Woman in a Dressing Gown

From Wikipedia, the free encyclopedia
Jump to: navigation, search
Woman in a Dressing Gown
"Woman in a Dressing Gown2 (1957).jpg
Danish poster
Directed by J. Lee Thompson
Produced by Frank Godwin
J. Lee Thompson
Written by Ted Willis
Starring Yvonne Mitchell
Anthony Quayle
Sylvia Syms
Music by Louis Levy
Cinematography Gilbert Taylor
Edited by Richard Best
Production
company
Distributed by Associated British-Pathé
Release dates
June 1957 (1957-06)
Running time
93 minutes
Country United Kingdom
Language English

Woman in a Dressing Gown is a 1957 British film directed by J. Lee Thompson. The film won four awards at the 7th Berlin International Film Festival including "Best Foreign Film".[1] Yvonne Mitchell won the Silver Bear for Best Actress.[2]

The screenplay was written by Ted Willis and the cinematographer was Gilbert Taylor. The producer was Frank Godwin.

Plot[edit]

The Prestons are an apparently happy London household, made up of wife Amy (Yvonne Mitchell), husband Jim (Anthony Quayle) and teenage son Brian (Andrew Ray). Although the family appears happy, there is considerable tension, as Amy never gets organised enough to get dressed each day. Instead, she does the housework, cooks the meals, etc., in her dressing gown. Jim is having an affair with a co-worker, Georgie (Sylvia Syms), who threatens to break it off unless Jim divorces his wife and leaves his family. He promises that he will do so, and demands a divorce from Amy. Amy is shocked and distraught, while Brian becomes angry with his father.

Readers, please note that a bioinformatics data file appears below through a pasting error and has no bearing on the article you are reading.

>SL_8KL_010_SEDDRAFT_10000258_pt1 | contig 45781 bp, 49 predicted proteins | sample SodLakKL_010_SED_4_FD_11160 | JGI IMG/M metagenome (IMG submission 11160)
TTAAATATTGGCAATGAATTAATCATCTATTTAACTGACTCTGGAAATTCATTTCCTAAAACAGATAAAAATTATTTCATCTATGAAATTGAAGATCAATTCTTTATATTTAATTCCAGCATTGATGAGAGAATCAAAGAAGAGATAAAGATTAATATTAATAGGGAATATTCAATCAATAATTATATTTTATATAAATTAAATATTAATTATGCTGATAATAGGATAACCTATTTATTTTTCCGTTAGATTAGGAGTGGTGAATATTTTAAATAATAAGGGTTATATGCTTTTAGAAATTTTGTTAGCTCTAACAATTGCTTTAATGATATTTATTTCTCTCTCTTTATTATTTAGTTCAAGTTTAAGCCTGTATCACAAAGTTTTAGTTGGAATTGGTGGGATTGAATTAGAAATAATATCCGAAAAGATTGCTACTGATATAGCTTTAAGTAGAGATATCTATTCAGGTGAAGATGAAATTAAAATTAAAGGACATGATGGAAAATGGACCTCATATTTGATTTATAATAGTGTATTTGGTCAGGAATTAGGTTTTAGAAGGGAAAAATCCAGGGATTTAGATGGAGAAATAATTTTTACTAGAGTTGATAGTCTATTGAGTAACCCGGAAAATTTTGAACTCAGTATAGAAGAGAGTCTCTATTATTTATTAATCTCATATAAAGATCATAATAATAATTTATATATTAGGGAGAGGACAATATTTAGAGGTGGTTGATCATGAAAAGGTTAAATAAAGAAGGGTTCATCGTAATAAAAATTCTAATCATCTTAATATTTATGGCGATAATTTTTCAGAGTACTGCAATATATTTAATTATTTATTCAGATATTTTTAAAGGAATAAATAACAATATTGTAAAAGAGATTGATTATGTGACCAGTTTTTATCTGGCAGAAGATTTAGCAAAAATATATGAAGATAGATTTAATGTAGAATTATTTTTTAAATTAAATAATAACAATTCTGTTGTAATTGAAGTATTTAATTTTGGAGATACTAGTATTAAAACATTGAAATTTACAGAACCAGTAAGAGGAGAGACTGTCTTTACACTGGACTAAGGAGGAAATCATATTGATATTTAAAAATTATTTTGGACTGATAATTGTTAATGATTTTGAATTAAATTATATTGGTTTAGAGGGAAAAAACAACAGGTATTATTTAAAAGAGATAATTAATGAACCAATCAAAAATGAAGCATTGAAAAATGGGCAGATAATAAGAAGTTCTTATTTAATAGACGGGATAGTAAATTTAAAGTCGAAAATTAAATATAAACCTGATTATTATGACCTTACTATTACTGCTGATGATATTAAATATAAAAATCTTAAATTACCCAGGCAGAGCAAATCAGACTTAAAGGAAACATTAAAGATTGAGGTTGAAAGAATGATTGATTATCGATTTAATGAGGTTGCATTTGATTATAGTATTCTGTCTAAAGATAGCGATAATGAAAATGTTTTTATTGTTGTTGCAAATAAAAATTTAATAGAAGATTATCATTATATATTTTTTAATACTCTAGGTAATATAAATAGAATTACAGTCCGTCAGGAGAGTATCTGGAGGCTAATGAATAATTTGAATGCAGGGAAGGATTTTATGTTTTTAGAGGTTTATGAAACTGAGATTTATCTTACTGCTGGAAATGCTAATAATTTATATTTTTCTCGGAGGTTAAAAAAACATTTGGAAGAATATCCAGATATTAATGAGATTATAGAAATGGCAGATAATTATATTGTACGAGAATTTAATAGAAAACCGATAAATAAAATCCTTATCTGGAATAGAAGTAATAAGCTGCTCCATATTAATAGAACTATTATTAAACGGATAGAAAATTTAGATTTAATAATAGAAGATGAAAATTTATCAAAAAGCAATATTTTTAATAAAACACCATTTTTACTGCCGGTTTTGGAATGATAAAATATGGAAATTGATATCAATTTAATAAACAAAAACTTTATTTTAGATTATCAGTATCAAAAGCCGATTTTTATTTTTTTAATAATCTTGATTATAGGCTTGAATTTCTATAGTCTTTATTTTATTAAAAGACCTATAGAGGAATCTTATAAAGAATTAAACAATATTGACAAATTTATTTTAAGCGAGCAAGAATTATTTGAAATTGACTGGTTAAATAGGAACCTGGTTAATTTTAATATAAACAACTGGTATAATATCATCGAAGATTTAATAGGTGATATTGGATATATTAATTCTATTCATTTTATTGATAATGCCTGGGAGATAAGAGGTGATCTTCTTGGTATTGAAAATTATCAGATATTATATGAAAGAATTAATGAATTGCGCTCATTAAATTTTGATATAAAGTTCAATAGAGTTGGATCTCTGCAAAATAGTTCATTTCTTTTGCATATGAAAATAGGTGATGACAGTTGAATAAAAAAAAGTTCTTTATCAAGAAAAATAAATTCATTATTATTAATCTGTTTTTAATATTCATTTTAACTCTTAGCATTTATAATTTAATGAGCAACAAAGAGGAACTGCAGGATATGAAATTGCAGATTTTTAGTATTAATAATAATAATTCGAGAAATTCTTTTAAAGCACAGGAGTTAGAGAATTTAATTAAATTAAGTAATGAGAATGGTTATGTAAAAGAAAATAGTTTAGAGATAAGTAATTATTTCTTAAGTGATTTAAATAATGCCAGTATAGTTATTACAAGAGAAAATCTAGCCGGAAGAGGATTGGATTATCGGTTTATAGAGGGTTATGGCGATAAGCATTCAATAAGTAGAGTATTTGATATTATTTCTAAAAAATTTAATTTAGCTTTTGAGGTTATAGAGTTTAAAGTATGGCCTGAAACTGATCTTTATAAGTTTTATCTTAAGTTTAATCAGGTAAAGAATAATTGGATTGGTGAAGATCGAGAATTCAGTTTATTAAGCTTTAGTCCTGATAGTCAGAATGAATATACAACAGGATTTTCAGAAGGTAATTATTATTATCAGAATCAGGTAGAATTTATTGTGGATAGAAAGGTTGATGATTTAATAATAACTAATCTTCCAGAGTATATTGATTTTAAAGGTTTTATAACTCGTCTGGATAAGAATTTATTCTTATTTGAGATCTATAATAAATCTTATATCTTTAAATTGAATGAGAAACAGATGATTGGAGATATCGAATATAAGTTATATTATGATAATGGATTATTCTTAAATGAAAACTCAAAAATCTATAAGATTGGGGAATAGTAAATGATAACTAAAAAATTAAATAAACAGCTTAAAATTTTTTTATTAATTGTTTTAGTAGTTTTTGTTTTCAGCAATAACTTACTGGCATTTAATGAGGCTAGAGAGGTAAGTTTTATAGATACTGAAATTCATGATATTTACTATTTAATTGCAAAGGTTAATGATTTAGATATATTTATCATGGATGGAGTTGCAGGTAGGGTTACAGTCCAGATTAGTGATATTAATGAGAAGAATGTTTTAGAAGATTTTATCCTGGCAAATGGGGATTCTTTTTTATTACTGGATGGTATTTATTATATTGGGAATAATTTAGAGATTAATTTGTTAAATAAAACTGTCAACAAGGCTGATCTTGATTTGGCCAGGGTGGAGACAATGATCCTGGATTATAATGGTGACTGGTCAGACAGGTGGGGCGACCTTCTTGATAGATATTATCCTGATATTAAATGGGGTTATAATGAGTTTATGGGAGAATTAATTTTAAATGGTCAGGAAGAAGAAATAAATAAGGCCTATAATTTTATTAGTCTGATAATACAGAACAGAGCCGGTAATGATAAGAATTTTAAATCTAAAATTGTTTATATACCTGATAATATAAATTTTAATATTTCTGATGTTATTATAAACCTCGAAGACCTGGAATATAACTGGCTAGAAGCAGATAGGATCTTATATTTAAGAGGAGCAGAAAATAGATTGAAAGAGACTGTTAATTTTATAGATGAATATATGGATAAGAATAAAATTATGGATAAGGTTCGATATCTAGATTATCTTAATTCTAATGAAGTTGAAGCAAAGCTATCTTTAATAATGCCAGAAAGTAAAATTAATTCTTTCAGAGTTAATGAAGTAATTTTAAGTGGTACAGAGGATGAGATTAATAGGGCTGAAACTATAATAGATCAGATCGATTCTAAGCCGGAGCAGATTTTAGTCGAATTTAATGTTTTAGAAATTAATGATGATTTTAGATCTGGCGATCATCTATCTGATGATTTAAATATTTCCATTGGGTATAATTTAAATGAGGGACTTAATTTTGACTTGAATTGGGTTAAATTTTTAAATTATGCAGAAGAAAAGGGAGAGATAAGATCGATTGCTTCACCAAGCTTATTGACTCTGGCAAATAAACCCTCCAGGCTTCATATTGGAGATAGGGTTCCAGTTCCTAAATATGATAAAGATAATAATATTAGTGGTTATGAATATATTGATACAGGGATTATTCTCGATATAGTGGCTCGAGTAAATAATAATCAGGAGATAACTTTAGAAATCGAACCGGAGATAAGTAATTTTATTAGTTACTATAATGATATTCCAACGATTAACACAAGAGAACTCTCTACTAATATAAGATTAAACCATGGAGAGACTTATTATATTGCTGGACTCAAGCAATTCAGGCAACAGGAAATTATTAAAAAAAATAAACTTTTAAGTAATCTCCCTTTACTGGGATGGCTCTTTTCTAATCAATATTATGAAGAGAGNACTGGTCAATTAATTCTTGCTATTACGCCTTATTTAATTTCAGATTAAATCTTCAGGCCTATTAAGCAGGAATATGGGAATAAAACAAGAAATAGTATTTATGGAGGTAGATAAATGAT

Amy invites Jim and Georgie back to the Prestons' flat, to try to convince Georgie not to take her husband away. Amy gets her hair done and tries to organise a meal, paying for it all by pawning her engagement ring. However, she gets drunk and falls asleep on the bed, later ordering Jim and Georgie out of the flat. Jim leaves, but has second thoughts, returning to his wife and son, who cautiously accept him back.

Cast[edit]

Reception[edit]

The film lost money at the box office but was critically acclaimed.[3]

References[edit]

  1. ^ Andrew (ed.); Higson, Justine (ed.); Porter, Vincent (2000). British Cinema: Past and Present: "Outsiders in England: the films of the Associated British Picture Corporation, 1949-1958". Routledge. p. 162. ISBN 9780415220620. 
  2. ^ "Berlinale 1957: Prize Winners". berlinale.de. Retrieved 2009-12-31. 
  3. ^ J. LEE THOMPSON DISCUSSES CAREER: 'GUNS OF NAVARONE' DIRECTOR TOOK DEVIOUS PATH TO FILMS By MURRAY SCHUMACH Special to The New York Times.. New York Times (1923-Current file) [New York, N.Y] 25 July 1961: 18.

External links[edit]